The law seems to be well settled that under the circumstances presented by the evidence in this case, where these services are performed without any express agreement for compensation, the natural inference is that the services were not rendered in expectation of remuneration, but, on the contrary, that they were spontaneous acts of courtesy and kindness and that the presumption ordinarily prevailing that the services were to be paid for cannot be invoked and implied. ( Newbert v. McCarthy, 190 Cal. 723 [ 214 P. 442].)

In Moulin v. Columbet, 22 Cal. 509, the supreme court said: "Where services were originally rendered gratuitously, they cannot afterwards be converted into a charge. A court will not permit a friendly act, or such as was intended to be an act of kindness or benevolence, to be afterwards converted into a pecuniary demand."

In the case of Smith v. Riedele, 60 Cal.App. 551 [ 213 P. 281], a case in which the parties were, as in this case, not related by consanguinity or affinity, Justice Works says: "In a recent case in which a niece had long resided with her uncle, practically in the capacity of a daughter and had brought suit against his personal representative to recover the value of services rendered, the Supreme Court approved the following language of a textwriter: `Ordinarily, where services are rendered, and voluntarily accepted, the law will imply a promise upon the part of the recipient to pay for them; but where services are rendered by members of a family, living in one household, to each other, or necessaries are supplied by one near relation to another, the law will presume that they were gratuitous favors merely, prompted by friendship, kindness, and the relationship between them. And in such case, before the person rendering the service can recover, the express promise of the party served must be shown or such facts and circumstances as will authorize the jury to find that the services were rendered in the expectation by one of receiving, and by the other of making compensation therefor.' . . . In an earlier case of the same nature the Supreme Court used the following language: `It has been said many times that the question is one that must be determined on the circumstances of the particular case, the question in each case being whether it can reasonably be inferred that pecuniary compensation was in the view of the parties at the time the services were rendered. . . . Our own decisions appear to support the doctrine that to authorize compensation in such cases the circumstances must be such as to warrant the inference that it was the expectation of both parties that compensation should be made.' ( Crane v. Derrick, 157 Cal. 667 [ 109 P. 31].)" To the same effect is the case of Ruble v. Richardson, 188 Cal. 150 [ 204 P. 572]. In the instant case in addition to the extremely friendly relations existing between the parties this significant circumstance bears directly on the intention of the parties. The record discloses that during a portion of the time covered by the plaintiff's services other nurses were employed and attended the deceased for which services the deceased paid a stipulated weekly sum. Under such circumstances we think the trial court may have fairly inferred that the deceased, had he known that plaintiff was charging for his services, would have at the same time settled that obligation.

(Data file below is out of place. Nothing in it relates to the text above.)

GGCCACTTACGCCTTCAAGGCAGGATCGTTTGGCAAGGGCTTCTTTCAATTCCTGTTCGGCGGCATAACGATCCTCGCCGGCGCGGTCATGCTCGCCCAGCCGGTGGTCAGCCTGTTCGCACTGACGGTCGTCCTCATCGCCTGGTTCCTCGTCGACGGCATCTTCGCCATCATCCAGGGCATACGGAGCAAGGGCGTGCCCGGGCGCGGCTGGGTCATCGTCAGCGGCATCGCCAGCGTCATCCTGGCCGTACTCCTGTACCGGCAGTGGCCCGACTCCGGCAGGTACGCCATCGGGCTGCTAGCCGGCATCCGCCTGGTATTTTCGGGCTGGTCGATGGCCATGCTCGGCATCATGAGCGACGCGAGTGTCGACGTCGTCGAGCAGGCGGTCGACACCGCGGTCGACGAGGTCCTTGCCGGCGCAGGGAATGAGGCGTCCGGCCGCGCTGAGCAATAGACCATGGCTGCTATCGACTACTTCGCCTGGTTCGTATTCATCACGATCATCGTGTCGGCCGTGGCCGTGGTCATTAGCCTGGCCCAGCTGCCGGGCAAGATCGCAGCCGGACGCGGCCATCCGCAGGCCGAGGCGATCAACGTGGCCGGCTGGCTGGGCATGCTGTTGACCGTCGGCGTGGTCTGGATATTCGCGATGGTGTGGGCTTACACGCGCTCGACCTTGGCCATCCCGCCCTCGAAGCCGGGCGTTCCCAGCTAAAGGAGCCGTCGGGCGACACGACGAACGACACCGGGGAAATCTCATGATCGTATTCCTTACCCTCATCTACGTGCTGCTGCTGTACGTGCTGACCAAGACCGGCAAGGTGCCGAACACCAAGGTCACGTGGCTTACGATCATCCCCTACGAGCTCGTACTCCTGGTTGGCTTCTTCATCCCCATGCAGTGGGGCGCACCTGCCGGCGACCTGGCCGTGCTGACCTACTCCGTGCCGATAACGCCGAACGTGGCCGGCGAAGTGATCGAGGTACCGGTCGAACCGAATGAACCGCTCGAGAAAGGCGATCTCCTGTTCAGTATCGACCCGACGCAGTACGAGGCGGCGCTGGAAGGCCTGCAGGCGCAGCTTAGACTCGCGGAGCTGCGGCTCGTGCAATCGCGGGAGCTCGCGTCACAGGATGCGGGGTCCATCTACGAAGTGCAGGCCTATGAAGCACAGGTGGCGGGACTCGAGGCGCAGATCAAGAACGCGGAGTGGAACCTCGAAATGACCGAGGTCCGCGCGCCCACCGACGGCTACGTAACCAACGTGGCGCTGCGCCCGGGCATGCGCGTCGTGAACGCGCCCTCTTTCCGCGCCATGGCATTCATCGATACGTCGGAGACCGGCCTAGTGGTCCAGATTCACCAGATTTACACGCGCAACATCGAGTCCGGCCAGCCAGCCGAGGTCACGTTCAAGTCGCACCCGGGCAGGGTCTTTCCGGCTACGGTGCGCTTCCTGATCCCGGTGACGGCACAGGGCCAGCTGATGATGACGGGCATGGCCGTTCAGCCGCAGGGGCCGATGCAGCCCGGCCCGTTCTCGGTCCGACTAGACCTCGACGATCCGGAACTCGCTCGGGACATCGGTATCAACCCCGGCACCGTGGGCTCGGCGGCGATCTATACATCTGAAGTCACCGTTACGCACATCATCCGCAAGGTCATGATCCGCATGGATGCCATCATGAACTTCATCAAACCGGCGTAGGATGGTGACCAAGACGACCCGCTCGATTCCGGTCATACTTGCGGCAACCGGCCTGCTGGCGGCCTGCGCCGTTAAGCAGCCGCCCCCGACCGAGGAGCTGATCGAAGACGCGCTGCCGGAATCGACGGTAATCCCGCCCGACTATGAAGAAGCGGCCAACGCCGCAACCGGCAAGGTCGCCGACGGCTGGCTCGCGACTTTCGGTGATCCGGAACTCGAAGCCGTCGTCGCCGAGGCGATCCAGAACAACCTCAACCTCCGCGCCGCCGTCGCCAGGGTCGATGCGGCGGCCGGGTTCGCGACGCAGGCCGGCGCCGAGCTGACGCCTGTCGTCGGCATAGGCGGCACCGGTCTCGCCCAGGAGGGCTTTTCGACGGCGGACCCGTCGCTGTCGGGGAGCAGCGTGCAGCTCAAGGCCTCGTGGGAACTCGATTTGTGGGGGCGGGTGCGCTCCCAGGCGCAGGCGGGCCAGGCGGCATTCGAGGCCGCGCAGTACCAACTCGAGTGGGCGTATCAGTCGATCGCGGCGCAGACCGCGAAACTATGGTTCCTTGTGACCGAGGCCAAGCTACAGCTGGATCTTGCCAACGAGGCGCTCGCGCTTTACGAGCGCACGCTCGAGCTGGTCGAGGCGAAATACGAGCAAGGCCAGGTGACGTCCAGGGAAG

[3] As to the plaintiff's claim for an item of $131 for board of special nurses the evidence is very indefinite, uncertain, and unsatisfactory. It may be assumed from the evidence that the parties boarded at the hotel constituting the partnership property and the plaintiff did the cooking. The plaintiff cooked for and supplied the deceased with food and there is also testimony that he furnished meals to one of the special nurses. There is no evidence that the deceased had agreed to board or pay for the board of these special nurses or any one of them. The most reasonable inference to be drawn from this situation is that the food supply was partnership property and paid for out of partnership funds. The record discloses the fact to be that the plaintiff had full possession, control and management of all the partnership funds.

We think that judgment of the trial court was correct, and it is therefore affirmed.

Sturtevant, J., and Koford, P.J., concurred.

Summaries of

Cook v. Bryson

Court of Appeal of California, First District, Division Two
Feb 25, 1928
89 Cal.App. 445 (Cal. Ct. App. 1928)
Case details for

Cook v. Bryson

Case Details

Full title:JOHN C. COOK, Appellant, v. FRANK BRYSON, Public Administrator, etc.…

Court:Court of Appeal of California, First District, Division Two

Date published: Feb 25, 1928


89 Cal.App. 445 (Cal. Ct. App. 1928)
265 P. 289